In a 5-4 decision that broke across ideological lines, the justices said medical companies have no private right to enforce federal Medicaid funding laws against states if Congress has not created such a right.

The nation's largest health insurer, UnitedHealth, will muscle up for its fight against rising prescription drug costs by spending more than $12 billion to buy pharmacy benefits manager Catamaran Corp.

Pharmacy benefits managers, or PBMs, help negotiate the prices that customers pay for prescription drugs. They are seen as a key component in the push to contain soaring costs from specialty drugs, complex medicines that can represent treatment breakthroughs but often at a much higher price than other drugs.

California Department of Corrections

In a move that could heighten the hurdles faced by states attempting to execute prisoners, a leading association for U.S. pharmacists has officially discouraged its members from providing drugs for use in lethal injections.

The policy adopted by American Pharmacists Association delegates at their annual meeting Monday makes an ethical stand against providing such drugs, saying they run contrary to the role of pharmacists as health care providers.

Wikimedia Commons

Thirty years ago, insurance companies had the answer to the soaring cost of caring for the elderly. Plan ahead and buy a policy that will cover your expenses.

Now, there's a new problem: Even insurers think it's unaffordable.

Women Dominate Nursing, But Men Earn More

Mar 25, 2015
Image courtesy of imagerymajestic / FreeDigitalPhotos.net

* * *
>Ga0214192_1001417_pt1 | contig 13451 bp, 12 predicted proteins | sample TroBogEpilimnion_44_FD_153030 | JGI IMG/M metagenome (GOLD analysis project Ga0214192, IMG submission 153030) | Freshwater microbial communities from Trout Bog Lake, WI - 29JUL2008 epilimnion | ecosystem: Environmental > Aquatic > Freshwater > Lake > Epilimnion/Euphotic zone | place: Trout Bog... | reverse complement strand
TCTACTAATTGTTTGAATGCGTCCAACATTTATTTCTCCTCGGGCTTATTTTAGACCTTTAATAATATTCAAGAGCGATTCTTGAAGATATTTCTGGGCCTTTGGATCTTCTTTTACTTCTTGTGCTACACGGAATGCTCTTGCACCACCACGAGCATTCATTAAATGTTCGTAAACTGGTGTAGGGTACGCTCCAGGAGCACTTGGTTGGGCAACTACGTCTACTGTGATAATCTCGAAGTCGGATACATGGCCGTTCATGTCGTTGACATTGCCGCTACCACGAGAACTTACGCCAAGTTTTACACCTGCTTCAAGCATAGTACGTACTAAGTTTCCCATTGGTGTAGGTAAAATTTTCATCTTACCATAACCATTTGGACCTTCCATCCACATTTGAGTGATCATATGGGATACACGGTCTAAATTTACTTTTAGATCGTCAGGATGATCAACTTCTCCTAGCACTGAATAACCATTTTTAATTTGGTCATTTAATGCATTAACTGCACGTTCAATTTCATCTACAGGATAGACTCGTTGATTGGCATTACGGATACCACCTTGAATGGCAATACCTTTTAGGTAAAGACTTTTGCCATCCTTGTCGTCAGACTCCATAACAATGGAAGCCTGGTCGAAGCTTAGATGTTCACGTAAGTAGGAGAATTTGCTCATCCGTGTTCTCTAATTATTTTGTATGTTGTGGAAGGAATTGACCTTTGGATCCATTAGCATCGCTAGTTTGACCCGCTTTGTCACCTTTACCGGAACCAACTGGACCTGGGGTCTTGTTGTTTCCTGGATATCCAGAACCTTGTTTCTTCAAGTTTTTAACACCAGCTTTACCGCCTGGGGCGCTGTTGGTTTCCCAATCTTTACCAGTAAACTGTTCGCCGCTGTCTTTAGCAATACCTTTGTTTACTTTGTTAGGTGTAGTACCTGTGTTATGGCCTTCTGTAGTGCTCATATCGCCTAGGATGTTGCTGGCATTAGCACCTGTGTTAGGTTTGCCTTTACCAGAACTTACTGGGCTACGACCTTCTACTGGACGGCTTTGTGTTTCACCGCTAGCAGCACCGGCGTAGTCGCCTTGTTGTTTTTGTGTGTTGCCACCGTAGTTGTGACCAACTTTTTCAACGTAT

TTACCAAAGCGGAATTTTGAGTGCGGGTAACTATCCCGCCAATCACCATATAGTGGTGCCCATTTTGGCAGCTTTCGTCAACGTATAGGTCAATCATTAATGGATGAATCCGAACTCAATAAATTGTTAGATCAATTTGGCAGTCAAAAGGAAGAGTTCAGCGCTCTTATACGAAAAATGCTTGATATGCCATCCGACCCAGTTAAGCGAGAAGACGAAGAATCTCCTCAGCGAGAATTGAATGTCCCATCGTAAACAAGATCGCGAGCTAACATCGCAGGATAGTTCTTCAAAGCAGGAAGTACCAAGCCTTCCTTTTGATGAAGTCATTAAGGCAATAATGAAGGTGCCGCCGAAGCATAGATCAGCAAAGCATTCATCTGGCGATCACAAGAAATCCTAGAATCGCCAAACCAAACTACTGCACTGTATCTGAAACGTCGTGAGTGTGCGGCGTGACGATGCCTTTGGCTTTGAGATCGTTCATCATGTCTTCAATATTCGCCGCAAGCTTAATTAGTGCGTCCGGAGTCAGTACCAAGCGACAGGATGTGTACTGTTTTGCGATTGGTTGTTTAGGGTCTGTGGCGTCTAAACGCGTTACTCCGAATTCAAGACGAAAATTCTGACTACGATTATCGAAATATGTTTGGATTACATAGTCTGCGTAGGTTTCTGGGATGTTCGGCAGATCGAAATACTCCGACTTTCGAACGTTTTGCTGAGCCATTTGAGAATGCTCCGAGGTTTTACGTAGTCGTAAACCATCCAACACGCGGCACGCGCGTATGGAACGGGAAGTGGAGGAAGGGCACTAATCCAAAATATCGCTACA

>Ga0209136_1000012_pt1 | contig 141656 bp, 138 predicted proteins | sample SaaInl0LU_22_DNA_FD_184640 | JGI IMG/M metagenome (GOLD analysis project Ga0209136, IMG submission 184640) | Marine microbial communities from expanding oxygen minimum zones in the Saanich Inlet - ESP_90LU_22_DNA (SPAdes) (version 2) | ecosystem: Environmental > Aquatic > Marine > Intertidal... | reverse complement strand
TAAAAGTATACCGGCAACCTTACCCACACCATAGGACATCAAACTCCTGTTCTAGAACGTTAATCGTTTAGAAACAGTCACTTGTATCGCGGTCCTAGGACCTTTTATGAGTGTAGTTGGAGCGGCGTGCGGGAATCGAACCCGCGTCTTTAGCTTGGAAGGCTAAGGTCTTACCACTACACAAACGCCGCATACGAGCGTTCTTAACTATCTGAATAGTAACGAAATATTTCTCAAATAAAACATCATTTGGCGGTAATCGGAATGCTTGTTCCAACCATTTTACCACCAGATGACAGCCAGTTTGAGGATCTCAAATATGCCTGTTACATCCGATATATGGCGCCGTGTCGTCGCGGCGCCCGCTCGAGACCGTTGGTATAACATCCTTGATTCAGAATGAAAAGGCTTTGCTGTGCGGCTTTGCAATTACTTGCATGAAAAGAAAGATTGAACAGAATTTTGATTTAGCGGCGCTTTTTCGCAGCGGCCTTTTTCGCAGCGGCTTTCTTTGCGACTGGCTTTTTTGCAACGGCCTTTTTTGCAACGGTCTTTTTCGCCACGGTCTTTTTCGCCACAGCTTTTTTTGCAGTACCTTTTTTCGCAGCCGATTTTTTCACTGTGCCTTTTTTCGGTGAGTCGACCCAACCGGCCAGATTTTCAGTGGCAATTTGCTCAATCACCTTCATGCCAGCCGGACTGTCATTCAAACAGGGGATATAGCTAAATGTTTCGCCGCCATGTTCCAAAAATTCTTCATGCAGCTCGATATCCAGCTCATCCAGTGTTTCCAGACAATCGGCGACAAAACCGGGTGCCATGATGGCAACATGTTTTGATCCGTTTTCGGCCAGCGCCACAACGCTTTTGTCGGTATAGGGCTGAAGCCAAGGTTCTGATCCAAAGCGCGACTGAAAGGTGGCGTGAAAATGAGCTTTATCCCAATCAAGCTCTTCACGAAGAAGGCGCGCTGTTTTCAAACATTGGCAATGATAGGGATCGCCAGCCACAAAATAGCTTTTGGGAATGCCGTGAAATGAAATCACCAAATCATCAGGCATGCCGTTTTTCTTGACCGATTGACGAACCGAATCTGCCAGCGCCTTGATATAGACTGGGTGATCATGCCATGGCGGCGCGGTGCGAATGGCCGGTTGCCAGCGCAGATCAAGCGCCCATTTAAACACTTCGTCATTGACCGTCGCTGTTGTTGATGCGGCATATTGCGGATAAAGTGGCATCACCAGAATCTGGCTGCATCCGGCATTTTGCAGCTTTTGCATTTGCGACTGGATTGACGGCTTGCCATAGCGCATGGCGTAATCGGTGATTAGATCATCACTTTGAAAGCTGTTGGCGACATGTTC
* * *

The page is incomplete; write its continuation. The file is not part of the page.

Women outnumber men in the nursing profession by more than 10 to 1. But men still earn more, a new study finds.

The report in this week’s Journal of the American Medical Association found that even after controlling for age, race, marital status and children in the home, males in nursing out-earned females by nearly $7,700 per year in outpatient settings and nearly $3,900 in hospitals.

New momentum for a lasting fix to Medicare's doctor-payment problem shows that lawmakers may finally be recognizing what has long bothered their constituents.

Year after year, the threat of 20 percent payment cuts averted at the last minute has seemed a curious way to run a program that lives depend on.

Associated Press

 An extraordinary bipartisan accord between House Speaker John Boehner and Minority Leader Nancy Pelosi is letting both parties exhale as they move toward ending the nagging annual threat of Medicare cuts to physicians. Yet each side is bragging about far more than that.

The Supreme Court is considering whether the Americans With Disabilities Act requires police to take special precautions when trying to arrest armed and violent suspects who are mentally ill.

The justices hear arguments Monday in a dispute over how police in San Francisco dealt with a woman suffering from schizophrenia who had threatened to kill her social worker. Police forced their way into Teresa Sheehan's room at a group home and then shot her five times after she came at them with a knife.

Megan Milanese

When President Barack Obama signed the Affordable Care Act five years ago, he visualized a time when the political hyperbole would be silenced and ordinary people would see that the health care law improved their lives.

The White House ceremony on March 23, 2010, was an applause-filled celebration. "When I sign this bill," Obama said, "all of the overheated rhetoric over reform will finally confront the reality of reform."

Department of Veteran's Affairs

Responding to pressure from Congress and veterans groups, the Department of Veterans Affairs is relaxing a rule that makes it hard for some veterans in rural areas to prove they live at least 40 miles from a VA health site.

The change comes amid complaints from lawmakers and advocates who say the VA's current policy has prevented thousands of veterans from taking advantage of a new law intended to allow veterans in remote areas to gain access to federally paid medical care from local doctors.

Pages